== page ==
How long should my beat sheet stick be? is a question that was asked at a recent Accredited Mungbean Agronomist Course.
A common misconception is that a beat sheet stick should be as long as the beat sheet is wide. A standard beat sheet is usually at least 1.5 m across, but the stick should only be 1 metre long. There are two reasons for this:
- Standardising sampling is easier with a 1 m stick length.
- The extra width of the sheet allows you to catch insects that are flung out at an angle.
Pests per square metre is the standard unit of measure for pest density and pest thresholds to allow for easy comparison across crops. By using a 1 metre stick, the insect counts are already standardised to per metre row. To calculate pests per square metre, simply divide counts per metre row (i.e. what is on your beat sheet) by the row spacing in metres. For crops on a 1 metre row spacing, this means dividing by 1 (the counts per metre row are effectively the same as insects per square metre).
The narrower the row spacing, the higher the pests per square metre when converted. For example, two pests found on the sheet in a crop with 50cm (0.5m) rows would equate to a count of 4 pests per square metre (2/0.5 = 4), while in a crop with 90cm rows (0.9m), two pests per metre row would convert to 2.2 pests per square metre (2/0.9=2.2).
Catching insects efficiently
For accurate sampling, beat sheets must have sufficient depth to comfortably drape over the adjacent row to stop insects being flung through that row (see picture on the left below). The original sampling sheet was a humble fertiliser bag laid flat on the ground between rows, but this technique captured only 50% as many insects as the current standard beat sheet.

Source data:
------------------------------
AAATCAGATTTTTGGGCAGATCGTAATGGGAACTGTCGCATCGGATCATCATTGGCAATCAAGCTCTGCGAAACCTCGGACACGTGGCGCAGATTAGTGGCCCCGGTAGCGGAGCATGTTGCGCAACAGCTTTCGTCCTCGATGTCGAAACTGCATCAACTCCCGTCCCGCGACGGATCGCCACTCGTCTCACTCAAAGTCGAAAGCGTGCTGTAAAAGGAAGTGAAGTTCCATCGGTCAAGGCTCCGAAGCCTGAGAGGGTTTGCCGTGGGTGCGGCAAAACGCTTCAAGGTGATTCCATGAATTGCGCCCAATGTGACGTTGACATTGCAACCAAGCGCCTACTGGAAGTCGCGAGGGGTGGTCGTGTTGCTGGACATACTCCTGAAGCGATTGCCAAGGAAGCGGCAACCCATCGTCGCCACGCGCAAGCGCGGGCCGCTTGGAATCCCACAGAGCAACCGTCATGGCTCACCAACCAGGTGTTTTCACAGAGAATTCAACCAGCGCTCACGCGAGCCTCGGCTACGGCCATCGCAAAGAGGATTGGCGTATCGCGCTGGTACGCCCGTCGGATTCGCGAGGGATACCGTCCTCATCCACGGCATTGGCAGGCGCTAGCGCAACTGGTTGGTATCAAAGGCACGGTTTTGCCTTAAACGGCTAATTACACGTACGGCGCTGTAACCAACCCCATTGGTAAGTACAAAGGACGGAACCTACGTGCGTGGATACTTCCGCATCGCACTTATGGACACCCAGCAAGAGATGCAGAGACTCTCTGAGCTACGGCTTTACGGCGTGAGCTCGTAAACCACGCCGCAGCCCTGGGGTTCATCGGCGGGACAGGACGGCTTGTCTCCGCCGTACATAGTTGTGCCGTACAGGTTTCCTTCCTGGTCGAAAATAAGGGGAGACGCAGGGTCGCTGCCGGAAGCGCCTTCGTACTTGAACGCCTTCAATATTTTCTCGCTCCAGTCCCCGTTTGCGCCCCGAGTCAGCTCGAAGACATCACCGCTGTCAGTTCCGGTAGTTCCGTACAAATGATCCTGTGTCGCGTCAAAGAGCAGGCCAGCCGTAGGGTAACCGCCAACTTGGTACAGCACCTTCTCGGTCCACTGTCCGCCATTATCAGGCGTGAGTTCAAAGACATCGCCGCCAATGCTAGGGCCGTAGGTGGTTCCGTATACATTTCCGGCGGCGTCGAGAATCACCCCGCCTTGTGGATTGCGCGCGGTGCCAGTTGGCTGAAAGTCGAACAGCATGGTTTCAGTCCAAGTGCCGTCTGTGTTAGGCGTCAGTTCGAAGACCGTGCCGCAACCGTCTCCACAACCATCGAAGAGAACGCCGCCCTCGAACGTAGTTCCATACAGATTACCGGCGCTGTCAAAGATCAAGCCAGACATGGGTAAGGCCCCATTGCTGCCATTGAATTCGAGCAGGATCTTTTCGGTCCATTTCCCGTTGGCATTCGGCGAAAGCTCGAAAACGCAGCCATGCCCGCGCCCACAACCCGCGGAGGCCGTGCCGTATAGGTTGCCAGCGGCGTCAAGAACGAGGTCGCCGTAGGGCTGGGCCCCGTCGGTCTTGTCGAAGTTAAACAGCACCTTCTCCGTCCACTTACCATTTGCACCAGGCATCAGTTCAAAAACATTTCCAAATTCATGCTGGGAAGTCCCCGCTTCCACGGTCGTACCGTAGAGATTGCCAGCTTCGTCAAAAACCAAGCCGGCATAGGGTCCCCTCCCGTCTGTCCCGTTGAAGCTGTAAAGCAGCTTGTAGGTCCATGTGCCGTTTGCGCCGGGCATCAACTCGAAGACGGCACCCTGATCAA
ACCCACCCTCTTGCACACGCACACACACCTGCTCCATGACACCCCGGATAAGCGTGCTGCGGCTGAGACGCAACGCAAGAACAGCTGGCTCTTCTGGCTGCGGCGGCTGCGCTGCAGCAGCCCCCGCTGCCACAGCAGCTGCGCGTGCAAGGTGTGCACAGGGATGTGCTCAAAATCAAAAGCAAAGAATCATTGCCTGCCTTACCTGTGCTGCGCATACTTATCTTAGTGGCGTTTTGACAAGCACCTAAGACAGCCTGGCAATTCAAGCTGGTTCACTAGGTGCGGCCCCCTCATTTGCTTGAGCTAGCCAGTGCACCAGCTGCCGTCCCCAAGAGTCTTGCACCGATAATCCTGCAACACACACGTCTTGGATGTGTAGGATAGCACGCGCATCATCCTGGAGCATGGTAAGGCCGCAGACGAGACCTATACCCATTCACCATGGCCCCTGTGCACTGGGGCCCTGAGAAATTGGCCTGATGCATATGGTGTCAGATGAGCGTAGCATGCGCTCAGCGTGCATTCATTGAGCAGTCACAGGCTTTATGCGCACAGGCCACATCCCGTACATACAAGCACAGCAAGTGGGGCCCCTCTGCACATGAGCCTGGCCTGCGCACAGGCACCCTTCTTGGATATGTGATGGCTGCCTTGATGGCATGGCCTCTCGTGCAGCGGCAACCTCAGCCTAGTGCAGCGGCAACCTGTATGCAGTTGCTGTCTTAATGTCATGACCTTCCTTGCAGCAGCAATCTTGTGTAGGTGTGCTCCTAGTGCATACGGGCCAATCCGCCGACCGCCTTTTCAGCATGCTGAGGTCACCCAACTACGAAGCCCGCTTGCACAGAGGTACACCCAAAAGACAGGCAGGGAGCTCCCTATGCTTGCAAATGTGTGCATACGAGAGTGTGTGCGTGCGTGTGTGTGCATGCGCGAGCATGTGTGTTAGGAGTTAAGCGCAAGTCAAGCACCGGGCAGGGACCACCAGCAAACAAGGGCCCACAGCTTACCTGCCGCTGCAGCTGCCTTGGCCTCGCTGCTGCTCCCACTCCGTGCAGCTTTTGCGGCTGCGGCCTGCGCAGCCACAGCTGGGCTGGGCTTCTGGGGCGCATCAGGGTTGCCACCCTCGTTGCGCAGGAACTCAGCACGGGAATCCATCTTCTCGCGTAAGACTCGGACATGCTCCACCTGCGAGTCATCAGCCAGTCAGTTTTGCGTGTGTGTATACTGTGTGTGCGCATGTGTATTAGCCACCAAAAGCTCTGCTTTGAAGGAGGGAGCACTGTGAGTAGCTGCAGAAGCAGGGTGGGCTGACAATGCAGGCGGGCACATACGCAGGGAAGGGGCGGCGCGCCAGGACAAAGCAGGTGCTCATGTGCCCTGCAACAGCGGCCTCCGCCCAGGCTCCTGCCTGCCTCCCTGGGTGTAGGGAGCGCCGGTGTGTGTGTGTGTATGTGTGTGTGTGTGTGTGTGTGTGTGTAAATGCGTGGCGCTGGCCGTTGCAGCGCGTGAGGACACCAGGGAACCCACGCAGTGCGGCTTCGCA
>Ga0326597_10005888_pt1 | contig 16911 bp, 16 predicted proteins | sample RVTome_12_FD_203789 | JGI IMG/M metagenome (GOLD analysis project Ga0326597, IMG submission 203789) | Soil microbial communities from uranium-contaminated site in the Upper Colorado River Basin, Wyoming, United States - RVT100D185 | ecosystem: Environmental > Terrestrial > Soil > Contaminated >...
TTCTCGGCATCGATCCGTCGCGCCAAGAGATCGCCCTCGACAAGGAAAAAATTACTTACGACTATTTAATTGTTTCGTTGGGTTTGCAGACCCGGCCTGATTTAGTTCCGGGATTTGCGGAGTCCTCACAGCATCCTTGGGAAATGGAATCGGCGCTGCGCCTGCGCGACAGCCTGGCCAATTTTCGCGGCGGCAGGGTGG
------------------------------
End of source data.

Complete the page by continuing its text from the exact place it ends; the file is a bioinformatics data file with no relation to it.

Beat sticks can be made of dowel or PVC pipe. They need to be strong enough to not bend or break when vigorously shaking plants towards the sheet. Beat sheets are usually made of light-weight white or yellow polyethylene tarpaulin fabric. The lighter colours make insects easier to see, however yellow is usually more popular as the white sheet can be prone to sun glare.
Beat sheets can even be tailored to different crops. A dryland mungbean crop needs far less sheet depth than an irrigated soybean crop with the same row spacing, meaning less weight for you to carry while sampling.
These videos provide more information on how to conduct beat sheet sampling: